If the fingerprint sensors, iris scanners, and voice detection embedded into modern smartphones just aren't futuristic enough for you, Apple's next biometric leap might be just what you're looking for: A recent patent publication shows Apple's plans to identify you based on the arrangement of the veins in your body.
The patent, which is called "User Identification System Based On Plethysmography," was filed in late 2013 and published this week. Its premise is not unlike that of a wrist-worn heart rate sensor like the one already built into the Apple Watch. Essentially, it's a light that illuminates a wearer's skin, and then measures the amount of light that is absorbed or returned, using that data in the same way Apple's Touch ID uses fingerprint data.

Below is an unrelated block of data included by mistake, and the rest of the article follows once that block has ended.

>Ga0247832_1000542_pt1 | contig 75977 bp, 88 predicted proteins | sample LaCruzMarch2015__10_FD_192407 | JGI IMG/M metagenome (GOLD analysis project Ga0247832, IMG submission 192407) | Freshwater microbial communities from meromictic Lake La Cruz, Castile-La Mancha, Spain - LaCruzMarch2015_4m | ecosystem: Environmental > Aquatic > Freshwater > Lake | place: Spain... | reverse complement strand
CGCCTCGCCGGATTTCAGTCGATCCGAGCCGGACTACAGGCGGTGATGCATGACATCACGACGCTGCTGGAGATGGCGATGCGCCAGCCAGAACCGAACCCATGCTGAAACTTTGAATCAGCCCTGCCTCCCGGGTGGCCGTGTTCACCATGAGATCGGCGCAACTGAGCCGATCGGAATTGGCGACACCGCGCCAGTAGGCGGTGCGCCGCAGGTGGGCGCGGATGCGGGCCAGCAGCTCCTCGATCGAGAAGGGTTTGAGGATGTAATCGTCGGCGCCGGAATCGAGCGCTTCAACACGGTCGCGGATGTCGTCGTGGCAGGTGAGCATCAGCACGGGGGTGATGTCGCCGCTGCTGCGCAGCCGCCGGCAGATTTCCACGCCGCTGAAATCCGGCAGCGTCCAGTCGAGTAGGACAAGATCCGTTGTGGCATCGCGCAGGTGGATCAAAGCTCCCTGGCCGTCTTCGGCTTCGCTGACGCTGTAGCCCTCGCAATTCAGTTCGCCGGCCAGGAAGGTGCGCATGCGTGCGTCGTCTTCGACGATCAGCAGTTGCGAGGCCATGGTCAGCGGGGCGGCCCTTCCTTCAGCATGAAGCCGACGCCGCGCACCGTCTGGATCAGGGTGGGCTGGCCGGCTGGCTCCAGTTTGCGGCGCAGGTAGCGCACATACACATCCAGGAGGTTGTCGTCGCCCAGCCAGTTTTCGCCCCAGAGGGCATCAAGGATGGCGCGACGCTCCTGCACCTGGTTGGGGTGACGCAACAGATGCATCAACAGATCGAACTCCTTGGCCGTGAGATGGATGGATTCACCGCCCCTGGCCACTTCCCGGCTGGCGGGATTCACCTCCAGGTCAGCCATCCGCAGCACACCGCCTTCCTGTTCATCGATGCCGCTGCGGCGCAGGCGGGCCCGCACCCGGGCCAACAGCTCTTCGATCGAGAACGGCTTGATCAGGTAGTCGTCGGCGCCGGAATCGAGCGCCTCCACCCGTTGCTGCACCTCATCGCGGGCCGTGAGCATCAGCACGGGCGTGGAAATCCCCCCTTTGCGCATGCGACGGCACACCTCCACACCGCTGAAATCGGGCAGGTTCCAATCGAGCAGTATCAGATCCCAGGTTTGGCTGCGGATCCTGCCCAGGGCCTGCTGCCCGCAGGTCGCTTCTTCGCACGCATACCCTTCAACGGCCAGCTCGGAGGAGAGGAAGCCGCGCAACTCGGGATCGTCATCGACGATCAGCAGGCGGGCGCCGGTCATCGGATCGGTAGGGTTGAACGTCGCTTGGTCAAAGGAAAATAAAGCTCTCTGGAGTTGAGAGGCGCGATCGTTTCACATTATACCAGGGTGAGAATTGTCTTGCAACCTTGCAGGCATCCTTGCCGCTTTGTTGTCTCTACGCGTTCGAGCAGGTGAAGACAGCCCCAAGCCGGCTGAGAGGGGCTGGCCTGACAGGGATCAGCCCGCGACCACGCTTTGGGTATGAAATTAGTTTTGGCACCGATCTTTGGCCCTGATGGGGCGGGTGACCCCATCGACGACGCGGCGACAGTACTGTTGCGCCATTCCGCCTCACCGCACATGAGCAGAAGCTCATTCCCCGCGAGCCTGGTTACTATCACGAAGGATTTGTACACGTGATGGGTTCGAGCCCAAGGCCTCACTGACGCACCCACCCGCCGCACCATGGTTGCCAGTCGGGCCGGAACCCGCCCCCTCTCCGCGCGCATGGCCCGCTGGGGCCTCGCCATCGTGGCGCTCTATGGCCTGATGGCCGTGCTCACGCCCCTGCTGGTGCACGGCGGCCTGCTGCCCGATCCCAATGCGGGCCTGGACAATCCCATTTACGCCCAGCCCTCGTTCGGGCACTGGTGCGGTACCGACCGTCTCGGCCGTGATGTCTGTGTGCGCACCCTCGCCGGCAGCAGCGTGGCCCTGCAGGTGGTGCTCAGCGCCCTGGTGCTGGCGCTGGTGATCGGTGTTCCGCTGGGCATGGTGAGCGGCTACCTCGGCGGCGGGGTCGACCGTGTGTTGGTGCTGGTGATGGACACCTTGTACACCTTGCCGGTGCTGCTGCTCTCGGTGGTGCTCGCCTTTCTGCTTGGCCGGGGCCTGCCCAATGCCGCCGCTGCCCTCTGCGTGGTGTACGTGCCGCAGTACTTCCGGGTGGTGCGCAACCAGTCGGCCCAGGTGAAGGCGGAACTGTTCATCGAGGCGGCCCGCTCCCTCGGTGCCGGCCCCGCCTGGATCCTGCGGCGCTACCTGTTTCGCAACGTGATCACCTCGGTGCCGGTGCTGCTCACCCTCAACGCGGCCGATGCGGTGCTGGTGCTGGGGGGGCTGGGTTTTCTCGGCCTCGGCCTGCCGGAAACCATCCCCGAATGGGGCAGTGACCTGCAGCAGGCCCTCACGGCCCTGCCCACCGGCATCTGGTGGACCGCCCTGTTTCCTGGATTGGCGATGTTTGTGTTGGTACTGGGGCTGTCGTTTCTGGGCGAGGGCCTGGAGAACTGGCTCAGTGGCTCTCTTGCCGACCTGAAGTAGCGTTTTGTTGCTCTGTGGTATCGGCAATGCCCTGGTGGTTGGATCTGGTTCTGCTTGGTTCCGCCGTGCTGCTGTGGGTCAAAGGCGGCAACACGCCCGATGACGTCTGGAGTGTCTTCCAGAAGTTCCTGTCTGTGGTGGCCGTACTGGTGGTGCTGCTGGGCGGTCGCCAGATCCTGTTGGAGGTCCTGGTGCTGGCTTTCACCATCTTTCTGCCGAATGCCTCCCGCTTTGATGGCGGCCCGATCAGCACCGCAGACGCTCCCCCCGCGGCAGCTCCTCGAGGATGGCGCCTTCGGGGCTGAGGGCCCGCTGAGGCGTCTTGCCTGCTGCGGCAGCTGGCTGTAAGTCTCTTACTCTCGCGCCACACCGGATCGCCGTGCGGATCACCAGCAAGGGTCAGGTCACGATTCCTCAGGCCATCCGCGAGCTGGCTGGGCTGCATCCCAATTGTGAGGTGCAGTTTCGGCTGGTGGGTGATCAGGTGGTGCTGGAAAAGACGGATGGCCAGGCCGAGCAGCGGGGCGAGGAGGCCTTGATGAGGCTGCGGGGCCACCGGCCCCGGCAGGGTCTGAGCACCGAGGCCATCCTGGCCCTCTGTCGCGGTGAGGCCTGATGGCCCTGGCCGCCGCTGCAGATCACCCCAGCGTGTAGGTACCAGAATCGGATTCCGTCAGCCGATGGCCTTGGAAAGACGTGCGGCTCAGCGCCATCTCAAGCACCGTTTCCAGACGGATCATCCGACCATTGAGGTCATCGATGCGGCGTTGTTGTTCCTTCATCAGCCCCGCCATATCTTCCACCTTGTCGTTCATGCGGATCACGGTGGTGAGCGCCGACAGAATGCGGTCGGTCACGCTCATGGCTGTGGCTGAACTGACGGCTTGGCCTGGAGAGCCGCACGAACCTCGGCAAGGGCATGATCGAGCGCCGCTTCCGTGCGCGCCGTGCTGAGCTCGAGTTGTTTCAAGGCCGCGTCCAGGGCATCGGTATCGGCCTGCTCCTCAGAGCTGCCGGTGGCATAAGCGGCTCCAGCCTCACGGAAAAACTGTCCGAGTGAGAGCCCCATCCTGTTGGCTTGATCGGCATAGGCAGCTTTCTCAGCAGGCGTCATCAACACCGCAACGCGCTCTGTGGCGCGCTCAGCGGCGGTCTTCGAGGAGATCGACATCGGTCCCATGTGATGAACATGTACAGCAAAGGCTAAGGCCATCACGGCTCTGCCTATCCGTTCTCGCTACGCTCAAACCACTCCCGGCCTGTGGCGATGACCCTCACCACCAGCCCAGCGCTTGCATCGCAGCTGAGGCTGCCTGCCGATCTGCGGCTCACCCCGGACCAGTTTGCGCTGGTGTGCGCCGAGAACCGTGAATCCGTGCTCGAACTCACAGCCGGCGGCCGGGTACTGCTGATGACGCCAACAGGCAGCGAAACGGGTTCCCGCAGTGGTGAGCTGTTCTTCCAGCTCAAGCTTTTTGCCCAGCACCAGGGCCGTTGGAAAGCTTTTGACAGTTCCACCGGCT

Everyone's body is slightly different, and a biometric data point like the one described in the patent could very well be used as sort of "body password," that would ensure a wearable like the Apple Watch only worked for its owner.
Such a feature could potentially cut down on theft, just as a passcode or Touch ID make it much less appealing to steal a secured smartphone. But the big difference here is that, if equipped with a vasculature biometric feature like the one in the patent, an Apple Watch could literally refuse to function whatsoever for anyone who isn't the rightful wearer. That's a level of security that even the most advanced smartphones struggle to provide.
H/T Apple Insider